*I’m not saying it was tacky but the sparkly dress Iris wore to Henry’s funeral seemed more appropriate for the club than the graveyard.

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*Wells’ diving laser shot was almost as good as Oliver’s twisting launch on Arrow last week. Wells’ gets docked for lesser degree of difficulty.

*I hope the change in the time stream doesn’t make the hologram generator go away. They’ve made improvements on it. It can talk when it couldn’t before.

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*Don’t you think someone would notice a giant space Ferris wheel going up in Central City’s Abandoned Warehouse District and at least stop by and see if the builder had the proper permits?


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The time stream obliterating coda notwithstanding, the whole finale just felt flat. There were big stakes there with the multiverse in the balance, it was hard to care. Everyone we liked from another Earth (except for Supergirl and we knew she wasn’t going anywhere but to Monday nights on The CW this fall!) was already in Star Labs. Maybe if they sent Barry jumping around more alternate Earths this season instead up setting up Hawkgirl for a spinoff, the threat to the other realities would have been more tense. Up until the point where Barry left for his walkabout, the episode was filled with deflating, head scratching moments (A race, really? Harry’s leaving, really?). Let’s hope now that Barry has everything he’s always wanted, some of the joy that made this show unique in the genre comes back, because watching Grant Gustin cry every week is getting old.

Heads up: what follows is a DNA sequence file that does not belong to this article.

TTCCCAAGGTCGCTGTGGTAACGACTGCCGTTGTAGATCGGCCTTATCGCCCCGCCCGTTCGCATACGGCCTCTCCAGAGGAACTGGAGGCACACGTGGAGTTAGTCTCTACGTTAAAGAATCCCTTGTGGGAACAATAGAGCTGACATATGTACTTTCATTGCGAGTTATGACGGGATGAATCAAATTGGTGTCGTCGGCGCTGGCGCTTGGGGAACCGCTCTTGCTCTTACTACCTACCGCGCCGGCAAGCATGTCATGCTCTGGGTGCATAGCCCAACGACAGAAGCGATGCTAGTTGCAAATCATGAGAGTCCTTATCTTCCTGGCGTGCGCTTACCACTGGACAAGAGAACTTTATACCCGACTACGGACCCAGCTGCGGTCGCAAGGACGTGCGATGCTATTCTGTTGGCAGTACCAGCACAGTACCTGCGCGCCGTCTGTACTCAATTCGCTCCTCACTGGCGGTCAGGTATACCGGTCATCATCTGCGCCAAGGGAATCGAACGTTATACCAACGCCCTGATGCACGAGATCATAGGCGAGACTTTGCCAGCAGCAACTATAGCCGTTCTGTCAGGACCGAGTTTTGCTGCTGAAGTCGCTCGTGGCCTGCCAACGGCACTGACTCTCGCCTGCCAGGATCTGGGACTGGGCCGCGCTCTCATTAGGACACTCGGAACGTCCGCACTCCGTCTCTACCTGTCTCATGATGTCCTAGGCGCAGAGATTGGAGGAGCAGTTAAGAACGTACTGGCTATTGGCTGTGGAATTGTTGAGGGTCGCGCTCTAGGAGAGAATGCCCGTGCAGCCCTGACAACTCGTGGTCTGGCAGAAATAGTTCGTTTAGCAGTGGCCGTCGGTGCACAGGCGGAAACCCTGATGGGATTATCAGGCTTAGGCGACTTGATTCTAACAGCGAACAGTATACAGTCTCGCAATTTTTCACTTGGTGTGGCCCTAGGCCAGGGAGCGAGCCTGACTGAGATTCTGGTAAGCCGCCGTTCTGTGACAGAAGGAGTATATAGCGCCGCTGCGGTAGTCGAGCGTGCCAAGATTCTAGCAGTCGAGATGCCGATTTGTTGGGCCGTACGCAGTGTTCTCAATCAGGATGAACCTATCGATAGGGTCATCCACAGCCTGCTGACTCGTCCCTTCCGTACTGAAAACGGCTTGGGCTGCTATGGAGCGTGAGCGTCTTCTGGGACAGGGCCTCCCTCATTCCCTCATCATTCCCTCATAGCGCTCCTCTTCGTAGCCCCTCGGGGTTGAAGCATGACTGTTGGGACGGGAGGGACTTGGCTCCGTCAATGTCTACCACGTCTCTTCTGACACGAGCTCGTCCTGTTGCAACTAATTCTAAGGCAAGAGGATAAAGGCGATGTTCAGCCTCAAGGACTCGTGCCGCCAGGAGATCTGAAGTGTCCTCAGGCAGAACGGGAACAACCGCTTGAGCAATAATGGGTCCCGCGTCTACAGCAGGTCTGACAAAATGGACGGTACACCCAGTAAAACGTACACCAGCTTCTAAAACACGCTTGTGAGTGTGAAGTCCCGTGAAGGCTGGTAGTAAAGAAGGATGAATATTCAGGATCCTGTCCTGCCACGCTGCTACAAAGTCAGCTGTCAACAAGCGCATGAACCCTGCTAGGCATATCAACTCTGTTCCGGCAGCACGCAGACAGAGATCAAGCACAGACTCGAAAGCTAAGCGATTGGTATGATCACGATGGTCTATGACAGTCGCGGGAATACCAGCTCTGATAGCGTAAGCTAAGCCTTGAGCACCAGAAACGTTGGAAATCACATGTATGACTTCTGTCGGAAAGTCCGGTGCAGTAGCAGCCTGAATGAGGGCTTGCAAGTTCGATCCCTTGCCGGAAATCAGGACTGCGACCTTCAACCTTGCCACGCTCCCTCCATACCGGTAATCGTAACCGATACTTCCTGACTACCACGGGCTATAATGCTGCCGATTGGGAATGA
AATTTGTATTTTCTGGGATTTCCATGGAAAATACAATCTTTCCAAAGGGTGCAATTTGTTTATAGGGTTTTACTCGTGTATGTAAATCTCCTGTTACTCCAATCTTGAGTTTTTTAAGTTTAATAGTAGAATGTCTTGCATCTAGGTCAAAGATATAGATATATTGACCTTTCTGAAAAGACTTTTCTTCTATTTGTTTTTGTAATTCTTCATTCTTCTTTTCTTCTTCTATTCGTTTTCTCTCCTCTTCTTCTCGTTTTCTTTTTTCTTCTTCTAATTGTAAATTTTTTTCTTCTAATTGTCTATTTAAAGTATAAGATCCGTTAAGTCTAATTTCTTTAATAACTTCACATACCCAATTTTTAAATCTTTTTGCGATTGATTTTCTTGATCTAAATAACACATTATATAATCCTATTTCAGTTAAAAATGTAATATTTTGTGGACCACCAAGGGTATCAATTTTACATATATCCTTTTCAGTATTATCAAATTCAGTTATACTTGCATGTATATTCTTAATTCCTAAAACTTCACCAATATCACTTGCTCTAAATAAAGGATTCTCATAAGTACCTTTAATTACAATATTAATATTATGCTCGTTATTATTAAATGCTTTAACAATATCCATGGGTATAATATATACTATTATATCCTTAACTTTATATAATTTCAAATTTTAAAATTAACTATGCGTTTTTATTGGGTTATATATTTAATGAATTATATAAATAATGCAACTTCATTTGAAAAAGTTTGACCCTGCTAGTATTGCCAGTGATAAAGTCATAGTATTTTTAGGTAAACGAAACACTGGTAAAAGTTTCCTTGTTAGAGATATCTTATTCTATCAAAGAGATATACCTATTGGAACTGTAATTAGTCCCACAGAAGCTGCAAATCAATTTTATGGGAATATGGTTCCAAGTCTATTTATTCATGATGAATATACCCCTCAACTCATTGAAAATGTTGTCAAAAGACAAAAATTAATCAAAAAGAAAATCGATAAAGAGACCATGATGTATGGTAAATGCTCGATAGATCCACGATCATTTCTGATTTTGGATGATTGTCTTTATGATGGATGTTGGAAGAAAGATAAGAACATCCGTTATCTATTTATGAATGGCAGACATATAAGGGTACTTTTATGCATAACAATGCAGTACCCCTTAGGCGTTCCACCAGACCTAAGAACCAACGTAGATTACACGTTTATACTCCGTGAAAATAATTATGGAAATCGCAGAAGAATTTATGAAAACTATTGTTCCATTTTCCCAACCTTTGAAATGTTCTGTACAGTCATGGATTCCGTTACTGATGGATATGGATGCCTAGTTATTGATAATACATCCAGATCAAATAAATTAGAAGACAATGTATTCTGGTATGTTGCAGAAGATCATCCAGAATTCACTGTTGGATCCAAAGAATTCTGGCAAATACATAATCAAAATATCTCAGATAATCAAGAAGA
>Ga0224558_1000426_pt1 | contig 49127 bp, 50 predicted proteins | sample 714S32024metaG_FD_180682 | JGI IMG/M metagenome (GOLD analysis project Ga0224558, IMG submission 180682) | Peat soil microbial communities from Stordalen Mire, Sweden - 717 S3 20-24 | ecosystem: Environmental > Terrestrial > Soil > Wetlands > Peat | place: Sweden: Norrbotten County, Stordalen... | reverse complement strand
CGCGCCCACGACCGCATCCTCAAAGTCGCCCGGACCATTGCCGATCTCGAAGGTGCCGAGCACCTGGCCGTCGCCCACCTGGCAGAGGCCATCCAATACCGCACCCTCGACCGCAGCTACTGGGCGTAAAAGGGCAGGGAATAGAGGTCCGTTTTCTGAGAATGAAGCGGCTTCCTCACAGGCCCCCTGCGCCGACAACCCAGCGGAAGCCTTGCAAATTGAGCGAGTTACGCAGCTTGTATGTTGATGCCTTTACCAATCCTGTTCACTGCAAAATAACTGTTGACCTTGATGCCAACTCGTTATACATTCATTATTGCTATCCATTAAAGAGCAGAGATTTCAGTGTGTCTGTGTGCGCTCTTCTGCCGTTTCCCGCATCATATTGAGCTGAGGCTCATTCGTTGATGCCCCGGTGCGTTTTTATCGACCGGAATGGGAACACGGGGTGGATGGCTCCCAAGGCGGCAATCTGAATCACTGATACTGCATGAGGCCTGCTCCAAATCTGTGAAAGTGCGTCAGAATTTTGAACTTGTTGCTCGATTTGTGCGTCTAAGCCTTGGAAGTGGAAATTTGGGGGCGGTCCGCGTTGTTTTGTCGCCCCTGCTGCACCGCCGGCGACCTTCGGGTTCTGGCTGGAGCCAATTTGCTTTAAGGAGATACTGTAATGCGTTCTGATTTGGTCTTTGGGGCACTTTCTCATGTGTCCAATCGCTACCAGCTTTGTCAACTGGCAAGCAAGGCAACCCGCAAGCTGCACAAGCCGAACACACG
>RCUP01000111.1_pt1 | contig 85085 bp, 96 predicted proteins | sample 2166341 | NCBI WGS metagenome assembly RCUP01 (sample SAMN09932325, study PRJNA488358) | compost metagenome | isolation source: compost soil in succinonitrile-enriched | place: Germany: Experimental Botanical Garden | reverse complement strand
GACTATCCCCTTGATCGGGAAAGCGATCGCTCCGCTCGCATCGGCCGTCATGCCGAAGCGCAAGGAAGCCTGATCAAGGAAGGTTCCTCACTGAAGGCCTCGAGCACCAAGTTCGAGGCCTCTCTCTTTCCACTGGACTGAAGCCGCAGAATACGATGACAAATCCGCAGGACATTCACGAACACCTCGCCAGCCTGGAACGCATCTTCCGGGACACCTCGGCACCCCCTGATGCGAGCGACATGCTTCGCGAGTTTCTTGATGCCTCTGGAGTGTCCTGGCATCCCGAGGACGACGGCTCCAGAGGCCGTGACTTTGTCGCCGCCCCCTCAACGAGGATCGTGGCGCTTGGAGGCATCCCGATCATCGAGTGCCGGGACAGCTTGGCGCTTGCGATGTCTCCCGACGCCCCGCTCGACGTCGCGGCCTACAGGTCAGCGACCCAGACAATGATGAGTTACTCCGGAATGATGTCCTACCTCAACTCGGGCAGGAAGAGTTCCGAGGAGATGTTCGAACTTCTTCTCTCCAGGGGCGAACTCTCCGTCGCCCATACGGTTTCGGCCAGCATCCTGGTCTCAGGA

Craig Wack

For a weekly discussion of comic book TV shows please join Craig Wack and Tatiana Torres for the Agents of GEEK podcast updated every Friday and now on iTunes